Quantcast

Remarkable Images of California's Epic Drought Show Impact on Farmers

Climate

With California experiencing the worst drought in 1,200 years, recent NASA satellite images documenting the stunning groundwater loss in California and the announcement last week that 2014 was the hottest year on record attributable to drivers of climate change, it's vitally important that the seriousness of this issue stays top of mind for people, companies and policymakers.

One award-winning photojournalist, artist and filmmaker in the Western San Joaquin Valley, Randi Lynn Beach, is doing her part by portraying the impact the drought is having on California farmers in her Westlands, A Water Story body of work.

Westlands is a series of images that shows firsthand the impact the California drought is having on farmers, the economy and the planet.

"The California’s central valley is one of the most productive food producing regions in the world. However, water policy has left farming on the west side in danger of collapsing," according to Beach. "In dry years the west side is last in line for water allocations. Recent policy has cut their allocation even further. The result is fallowed land, workers moving out of town, farms collapsing and businesses closing. The issue is much more complex than farmers versus environmentalists. It's about an antiquated water policy, a fragile ecosystem and a growing population."

Dead almond trees. Firebaugh, California. Photo credit: Randi Lynn Beach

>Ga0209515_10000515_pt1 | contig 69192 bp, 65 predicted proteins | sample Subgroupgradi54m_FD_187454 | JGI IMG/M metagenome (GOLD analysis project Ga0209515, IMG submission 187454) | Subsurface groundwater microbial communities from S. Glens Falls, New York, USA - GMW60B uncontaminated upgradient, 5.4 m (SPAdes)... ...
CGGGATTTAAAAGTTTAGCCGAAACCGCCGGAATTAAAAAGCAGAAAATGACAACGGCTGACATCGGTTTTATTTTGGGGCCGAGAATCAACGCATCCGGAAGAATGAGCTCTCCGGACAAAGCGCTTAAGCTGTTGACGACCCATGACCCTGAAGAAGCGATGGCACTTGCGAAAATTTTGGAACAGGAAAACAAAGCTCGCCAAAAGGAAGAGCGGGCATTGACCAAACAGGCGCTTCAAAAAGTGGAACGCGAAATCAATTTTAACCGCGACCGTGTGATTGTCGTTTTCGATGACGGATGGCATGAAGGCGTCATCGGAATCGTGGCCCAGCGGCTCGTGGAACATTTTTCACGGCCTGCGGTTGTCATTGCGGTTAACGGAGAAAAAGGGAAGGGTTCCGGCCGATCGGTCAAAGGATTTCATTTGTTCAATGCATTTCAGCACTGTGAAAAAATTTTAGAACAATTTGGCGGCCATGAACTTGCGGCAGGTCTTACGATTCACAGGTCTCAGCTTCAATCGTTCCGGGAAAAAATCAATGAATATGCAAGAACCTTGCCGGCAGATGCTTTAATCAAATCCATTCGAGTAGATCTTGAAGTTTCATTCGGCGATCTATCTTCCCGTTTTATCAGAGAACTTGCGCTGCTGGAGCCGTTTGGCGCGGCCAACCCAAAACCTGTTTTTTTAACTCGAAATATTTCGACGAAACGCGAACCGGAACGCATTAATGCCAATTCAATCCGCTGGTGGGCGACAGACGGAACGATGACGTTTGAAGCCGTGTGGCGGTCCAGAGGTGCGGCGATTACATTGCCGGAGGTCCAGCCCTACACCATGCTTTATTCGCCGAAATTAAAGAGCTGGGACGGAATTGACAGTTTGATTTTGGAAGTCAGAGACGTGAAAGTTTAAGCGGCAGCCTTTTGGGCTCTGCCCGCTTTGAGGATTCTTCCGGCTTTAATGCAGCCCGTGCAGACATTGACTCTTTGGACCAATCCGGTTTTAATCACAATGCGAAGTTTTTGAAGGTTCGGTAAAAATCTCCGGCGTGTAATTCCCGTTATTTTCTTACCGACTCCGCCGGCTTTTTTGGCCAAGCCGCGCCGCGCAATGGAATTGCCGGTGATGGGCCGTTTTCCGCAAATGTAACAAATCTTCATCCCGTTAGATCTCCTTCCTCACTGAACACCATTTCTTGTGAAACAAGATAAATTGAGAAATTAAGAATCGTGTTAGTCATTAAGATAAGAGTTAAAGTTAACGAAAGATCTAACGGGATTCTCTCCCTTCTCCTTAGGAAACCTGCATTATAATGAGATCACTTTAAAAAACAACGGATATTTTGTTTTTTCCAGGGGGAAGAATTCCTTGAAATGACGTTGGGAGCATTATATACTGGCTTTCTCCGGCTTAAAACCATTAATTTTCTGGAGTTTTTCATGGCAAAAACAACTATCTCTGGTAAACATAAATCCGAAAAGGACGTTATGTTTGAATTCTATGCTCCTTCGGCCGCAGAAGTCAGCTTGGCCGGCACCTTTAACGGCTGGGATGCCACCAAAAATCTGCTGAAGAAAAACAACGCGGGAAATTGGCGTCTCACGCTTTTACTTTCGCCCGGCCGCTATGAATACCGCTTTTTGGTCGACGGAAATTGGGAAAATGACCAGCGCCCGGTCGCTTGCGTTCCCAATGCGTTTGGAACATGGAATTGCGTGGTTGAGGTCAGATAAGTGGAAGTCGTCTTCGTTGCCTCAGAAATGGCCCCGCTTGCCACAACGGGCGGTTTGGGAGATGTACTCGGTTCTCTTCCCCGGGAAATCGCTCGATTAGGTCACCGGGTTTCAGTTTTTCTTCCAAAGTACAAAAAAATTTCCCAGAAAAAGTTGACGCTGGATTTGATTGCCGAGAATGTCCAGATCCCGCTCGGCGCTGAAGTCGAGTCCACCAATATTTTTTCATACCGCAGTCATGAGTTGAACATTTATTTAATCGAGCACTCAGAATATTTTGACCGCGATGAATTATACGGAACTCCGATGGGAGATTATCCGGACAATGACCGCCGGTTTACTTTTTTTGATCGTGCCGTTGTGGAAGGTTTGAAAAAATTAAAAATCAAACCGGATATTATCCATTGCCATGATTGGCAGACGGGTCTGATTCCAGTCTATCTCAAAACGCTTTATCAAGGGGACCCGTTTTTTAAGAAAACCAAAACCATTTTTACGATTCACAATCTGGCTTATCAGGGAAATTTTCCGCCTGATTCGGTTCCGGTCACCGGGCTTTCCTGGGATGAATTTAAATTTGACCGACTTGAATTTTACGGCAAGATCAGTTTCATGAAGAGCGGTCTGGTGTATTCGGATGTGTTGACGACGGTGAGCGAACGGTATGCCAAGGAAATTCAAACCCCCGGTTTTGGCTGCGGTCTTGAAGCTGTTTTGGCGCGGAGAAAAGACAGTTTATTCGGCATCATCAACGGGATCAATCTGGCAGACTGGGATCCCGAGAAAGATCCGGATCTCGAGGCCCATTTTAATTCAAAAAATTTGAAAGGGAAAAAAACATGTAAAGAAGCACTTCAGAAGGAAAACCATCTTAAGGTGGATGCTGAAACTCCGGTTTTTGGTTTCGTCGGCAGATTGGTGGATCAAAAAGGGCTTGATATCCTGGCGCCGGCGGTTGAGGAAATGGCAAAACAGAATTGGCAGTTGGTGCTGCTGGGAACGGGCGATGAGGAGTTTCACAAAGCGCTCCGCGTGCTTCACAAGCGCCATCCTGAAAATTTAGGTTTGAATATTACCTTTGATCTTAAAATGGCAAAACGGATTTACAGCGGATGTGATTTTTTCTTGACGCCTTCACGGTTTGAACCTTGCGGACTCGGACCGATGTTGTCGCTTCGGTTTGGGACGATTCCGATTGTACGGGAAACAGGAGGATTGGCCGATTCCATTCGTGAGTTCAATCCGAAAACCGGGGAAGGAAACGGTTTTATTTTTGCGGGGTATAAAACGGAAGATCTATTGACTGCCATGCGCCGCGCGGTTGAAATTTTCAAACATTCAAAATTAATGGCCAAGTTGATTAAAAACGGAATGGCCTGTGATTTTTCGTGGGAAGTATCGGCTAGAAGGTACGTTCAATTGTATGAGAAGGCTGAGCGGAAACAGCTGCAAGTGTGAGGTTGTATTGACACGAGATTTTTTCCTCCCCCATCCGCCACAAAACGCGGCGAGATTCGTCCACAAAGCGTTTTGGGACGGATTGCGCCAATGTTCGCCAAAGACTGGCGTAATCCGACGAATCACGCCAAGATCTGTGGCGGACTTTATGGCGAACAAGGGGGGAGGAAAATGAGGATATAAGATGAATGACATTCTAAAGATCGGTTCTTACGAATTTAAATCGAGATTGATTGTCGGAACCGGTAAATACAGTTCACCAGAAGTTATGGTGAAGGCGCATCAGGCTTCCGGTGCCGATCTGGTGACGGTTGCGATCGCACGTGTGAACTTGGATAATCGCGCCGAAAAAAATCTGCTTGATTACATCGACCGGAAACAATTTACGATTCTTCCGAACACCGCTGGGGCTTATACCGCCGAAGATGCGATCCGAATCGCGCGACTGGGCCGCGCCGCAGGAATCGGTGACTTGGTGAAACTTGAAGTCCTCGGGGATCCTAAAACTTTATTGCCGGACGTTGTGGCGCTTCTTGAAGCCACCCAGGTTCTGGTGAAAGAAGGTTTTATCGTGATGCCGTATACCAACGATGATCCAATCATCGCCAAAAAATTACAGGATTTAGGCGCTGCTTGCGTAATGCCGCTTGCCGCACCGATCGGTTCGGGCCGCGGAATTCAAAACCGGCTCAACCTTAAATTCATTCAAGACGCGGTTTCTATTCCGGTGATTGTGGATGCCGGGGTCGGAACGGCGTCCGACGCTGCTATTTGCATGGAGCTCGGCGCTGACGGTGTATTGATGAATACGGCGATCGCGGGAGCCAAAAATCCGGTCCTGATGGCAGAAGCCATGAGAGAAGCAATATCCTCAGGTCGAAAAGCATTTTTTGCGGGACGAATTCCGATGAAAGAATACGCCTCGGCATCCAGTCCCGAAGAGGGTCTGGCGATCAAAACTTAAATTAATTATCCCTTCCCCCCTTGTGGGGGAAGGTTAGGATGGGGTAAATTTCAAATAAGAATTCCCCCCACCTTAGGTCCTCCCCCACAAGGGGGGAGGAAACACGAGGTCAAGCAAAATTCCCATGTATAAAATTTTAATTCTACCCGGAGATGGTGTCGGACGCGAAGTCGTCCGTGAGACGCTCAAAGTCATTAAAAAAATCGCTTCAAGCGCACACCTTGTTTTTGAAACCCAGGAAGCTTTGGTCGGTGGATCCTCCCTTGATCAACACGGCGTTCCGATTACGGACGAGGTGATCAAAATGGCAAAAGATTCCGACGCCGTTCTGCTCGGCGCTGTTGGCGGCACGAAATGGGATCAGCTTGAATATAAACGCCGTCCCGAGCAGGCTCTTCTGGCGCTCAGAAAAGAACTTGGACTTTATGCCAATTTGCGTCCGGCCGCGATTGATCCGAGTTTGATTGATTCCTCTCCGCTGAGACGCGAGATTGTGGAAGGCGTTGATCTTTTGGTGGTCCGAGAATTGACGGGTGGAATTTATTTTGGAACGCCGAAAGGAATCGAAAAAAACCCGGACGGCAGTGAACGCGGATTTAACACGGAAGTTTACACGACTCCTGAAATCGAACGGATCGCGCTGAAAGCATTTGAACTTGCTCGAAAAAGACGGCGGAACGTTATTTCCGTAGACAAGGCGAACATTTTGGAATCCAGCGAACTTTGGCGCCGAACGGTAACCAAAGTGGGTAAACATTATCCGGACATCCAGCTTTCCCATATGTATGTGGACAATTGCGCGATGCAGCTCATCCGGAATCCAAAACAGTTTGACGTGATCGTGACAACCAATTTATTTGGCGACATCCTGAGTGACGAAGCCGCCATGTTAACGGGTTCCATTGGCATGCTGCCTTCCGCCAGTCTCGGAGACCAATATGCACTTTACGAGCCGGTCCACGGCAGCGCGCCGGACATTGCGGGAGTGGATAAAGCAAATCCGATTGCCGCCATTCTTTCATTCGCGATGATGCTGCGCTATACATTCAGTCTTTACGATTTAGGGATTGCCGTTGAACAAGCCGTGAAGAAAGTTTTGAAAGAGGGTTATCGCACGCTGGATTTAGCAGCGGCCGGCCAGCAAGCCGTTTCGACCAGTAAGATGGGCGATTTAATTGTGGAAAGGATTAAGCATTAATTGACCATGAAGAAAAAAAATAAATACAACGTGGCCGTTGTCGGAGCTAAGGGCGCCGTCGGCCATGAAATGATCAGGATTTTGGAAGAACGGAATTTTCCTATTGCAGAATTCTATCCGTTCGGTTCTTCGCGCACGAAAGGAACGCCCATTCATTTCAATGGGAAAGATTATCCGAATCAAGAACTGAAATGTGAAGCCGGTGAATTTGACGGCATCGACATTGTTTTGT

Starlings Firebaugh, California. Photo credit: Randi Lynn Beach

Harvest. Huron, California. Photo credit: Randi Lynn Beach

Garlic harvest. Huron, California. Photo credit: Randi Lynn Beach

Tractors. San Joaquin, California. Photo credit: Randi Lynn Beach

Tracks. Huron, California. Photo credit: Randi Lynn Beach

In addition to her striking images, Beach created a documentary where she interviews farmers most impacted by the drought.

Watch here:

YOU MIGHT ALSO LIKE

2014 Was the Hottest Year on Record

Fracking Makes California's Drought Worse

8 Foods That California's Drought Will Make More Costly

EcoWatch Daily Newsletter

Elva Etienne / Moment / Getty Images

By Ketura Persellin

Gift-giving is filled with minefields, but the Environmental Working Group's (EWG) got your back, so you don't need to worry about inadvertently giving family members presents laden with toxic chemicals. With that in mind, here are our suggestions for gifts to give your family this season.

Read More Show Less
Pexels

By Cheri Bantilan MS, RD, CD

Garlic is an ingredient that provides great flavor to dishes and can be found in most kitchens across the globe.

Read More Show Less
Sponsored
Pexels

By Claire O'Connor

Agriculture is on the front lines of climate change. Whether it's the a seven-year drought drying up fields in California, the devastating Midwest flooding in 2019, or hurricane after hurricane hitting the Eastern Shore, agriculture and rural communities are already feeling the effects of a changing climate. Scientists expect climate change to make these extreme weather events both more frequent and more intense in coming years.

Read More Show Less
Pexels

By Rachael Link, MS, RD

Echinacea is a group of flowering plants that belong to the daisy family, along with plants like sunflowers, chicory, chamomile, and chrysanthemums.

Read More Show Less
One of the 25 new Long Beach Transit hybrid gasoline-electric buses on April 23, 2009. Jeff Gritchen / Digital First Media / Orange County Register / Getty Images

In Long Beach, California, some electric buses can charge along their route without cords or wires.

When a bus reaches the Pine Avenue station, it parks over a special charging pad. While passengers get on and off, the charger transfers energy to a receiver on the bottom of the bus.

Read More Show Less